Cyprus: CySEC 2015 review

Author: | Published: 20 Apr 2016
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Elias Neocleous

On March 9 2016, the Cyprus Securities and Exchange Commission (CySEC) published its review of market developments and work carried out in 2015. It also set out its action plan for developing Cyprus' capital market and financial sector. Despite competition from other jurisdictions, CySEC continues to receive an unprecedented number of new applications for licences. During 2015 the number of regulated entities it supervises increased to more than 550.

During 2015 CySEC carried out extensive investigations into the banking sector, particularly into the events which led up to the 2013 banking crisis. As a result of these investigations it imposed administrative fines amounting to €9 million (approximately $10.2 million) and reported specific issues to the appropriate authorities for criminal investigation.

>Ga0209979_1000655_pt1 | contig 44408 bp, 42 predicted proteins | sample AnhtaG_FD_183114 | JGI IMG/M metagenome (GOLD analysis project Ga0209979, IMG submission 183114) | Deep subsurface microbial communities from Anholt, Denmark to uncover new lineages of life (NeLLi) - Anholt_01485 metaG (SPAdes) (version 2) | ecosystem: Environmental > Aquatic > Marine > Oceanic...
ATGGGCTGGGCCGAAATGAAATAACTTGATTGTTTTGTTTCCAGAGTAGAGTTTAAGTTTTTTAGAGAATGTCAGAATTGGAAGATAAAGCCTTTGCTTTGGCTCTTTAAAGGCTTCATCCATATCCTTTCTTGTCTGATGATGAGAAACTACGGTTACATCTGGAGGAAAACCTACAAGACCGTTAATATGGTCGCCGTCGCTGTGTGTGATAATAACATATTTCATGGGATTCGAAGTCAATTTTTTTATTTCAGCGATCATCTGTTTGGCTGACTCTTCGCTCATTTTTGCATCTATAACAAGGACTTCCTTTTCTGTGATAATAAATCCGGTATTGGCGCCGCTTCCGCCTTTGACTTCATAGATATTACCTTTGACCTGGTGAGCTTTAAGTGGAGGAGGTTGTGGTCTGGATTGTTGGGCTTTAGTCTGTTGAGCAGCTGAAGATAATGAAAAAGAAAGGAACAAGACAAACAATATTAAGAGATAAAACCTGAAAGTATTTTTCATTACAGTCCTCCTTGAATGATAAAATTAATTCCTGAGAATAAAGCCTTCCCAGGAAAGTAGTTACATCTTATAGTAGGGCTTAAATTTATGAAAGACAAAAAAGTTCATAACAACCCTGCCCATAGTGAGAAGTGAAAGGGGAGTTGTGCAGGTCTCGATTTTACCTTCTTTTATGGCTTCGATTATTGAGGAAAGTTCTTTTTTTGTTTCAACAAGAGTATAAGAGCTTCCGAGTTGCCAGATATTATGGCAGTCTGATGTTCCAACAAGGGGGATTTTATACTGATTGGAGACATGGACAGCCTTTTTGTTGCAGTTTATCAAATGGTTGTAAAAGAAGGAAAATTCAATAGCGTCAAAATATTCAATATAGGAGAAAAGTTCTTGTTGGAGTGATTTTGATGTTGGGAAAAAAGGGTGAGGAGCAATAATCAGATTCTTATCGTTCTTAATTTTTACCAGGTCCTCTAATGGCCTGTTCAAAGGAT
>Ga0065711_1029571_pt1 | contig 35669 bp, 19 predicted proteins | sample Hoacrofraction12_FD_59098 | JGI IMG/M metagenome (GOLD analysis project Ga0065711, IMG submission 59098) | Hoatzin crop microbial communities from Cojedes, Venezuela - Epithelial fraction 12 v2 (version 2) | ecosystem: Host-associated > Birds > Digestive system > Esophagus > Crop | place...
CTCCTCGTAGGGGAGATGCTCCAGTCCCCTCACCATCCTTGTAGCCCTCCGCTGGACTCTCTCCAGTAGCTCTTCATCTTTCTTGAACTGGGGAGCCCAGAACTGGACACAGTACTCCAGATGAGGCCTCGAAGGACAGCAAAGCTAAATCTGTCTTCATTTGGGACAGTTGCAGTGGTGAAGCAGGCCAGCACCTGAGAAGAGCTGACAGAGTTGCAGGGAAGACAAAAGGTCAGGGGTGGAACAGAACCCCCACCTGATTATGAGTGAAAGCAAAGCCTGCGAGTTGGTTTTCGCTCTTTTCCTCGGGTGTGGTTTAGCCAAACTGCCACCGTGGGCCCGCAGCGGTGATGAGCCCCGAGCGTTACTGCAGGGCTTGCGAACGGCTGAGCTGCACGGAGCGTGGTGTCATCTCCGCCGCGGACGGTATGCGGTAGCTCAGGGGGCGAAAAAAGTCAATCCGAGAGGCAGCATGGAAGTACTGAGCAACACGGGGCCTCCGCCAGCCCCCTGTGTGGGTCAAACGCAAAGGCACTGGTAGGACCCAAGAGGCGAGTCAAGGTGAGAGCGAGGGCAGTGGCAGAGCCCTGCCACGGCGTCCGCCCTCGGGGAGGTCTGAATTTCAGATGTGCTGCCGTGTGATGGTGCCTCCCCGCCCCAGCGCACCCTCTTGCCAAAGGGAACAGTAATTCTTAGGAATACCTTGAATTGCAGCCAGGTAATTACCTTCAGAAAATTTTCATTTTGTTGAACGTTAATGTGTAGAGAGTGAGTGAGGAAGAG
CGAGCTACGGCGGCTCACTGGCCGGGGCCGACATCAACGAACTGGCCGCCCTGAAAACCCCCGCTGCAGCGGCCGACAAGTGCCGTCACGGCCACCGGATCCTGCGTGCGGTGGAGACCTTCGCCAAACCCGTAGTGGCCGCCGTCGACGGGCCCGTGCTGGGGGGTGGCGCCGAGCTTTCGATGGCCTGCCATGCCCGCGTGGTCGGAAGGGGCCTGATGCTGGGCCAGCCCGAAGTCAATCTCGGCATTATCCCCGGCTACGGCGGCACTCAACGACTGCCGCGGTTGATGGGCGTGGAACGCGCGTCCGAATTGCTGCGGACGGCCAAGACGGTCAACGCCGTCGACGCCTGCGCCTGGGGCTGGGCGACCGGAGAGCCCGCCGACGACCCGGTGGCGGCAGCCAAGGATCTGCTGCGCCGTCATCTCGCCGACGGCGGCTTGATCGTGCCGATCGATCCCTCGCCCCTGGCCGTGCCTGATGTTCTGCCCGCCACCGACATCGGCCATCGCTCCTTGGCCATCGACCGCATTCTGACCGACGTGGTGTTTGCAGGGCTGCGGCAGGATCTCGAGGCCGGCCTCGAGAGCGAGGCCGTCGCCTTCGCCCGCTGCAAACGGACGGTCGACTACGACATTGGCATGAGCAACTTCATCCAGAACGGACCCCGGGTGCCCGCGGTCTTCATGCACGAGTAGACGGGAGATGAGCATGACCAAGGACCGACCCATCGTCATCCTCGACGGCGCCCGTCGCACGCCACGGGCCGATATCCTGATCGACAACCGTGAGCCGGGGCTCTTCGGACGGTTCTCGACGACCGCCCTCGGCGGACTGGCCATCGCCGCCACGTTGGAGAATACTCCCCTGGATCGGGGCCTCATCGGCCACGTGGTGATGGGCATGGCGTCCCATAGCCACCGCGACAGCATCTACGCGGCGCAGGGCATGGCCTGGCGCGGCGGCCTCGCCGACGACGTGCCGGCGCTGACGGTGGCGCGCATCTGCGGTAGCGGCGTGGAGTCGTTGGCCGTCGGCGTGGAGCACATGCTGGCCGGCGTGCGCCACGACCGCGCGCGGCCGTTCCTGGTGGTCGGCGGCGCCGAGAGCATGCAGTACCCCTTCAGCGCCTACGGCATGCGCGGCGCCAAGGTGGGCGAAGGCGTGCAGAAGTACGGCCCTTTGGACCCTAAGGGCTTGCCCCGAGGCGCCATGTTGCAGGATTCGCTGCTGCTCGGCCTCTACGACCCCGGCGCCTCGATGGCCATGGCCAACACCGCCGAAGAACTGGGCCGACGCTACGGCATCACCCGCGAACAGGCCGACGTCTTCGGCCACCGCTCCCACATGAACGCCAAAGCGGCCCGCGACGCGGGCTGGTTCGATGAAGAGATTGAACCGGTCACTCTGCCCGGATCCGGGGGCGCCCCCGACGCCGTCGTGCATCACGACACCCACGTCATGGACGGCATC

It also increased supervisory controls of Cyprus investment firms (CIFs) and introduced stringent new measures to improve compliance on the part of regulated entities. The aim was to improve investor protection through more effective market and stakeholder supervision. Comprehensive on-site checks were carried out on CIFs and fines amounting to €2.6 million were imposed in respect of breaches disclosed. In addition, recommendations were made for the CIFs concerned to improve their internal procedures so as to fully comply with their obligations. CIFs must implement these measures within a prescribed time, at the end of which CySEC will re-assess their compliance. CySEC also investigated complaints filed by investors against regulated entities, and issued public warnings to investors on the risks of investing in complex products.

One of CySEC's priorities for 2015 was the prevention of money laundering. During the year it established a specialised department to monitor regulated entities' compliance with anti-money laundering requirements and to organise training events for regulated entities.

During 2016, CySEC intends to focus on three key areas, namely: rigorous market supervision; sanctions against those who violate the law; and ensuring the healthy development of the market through substantial improvements to procedures and enhanced investor protection.

Elias Neocleous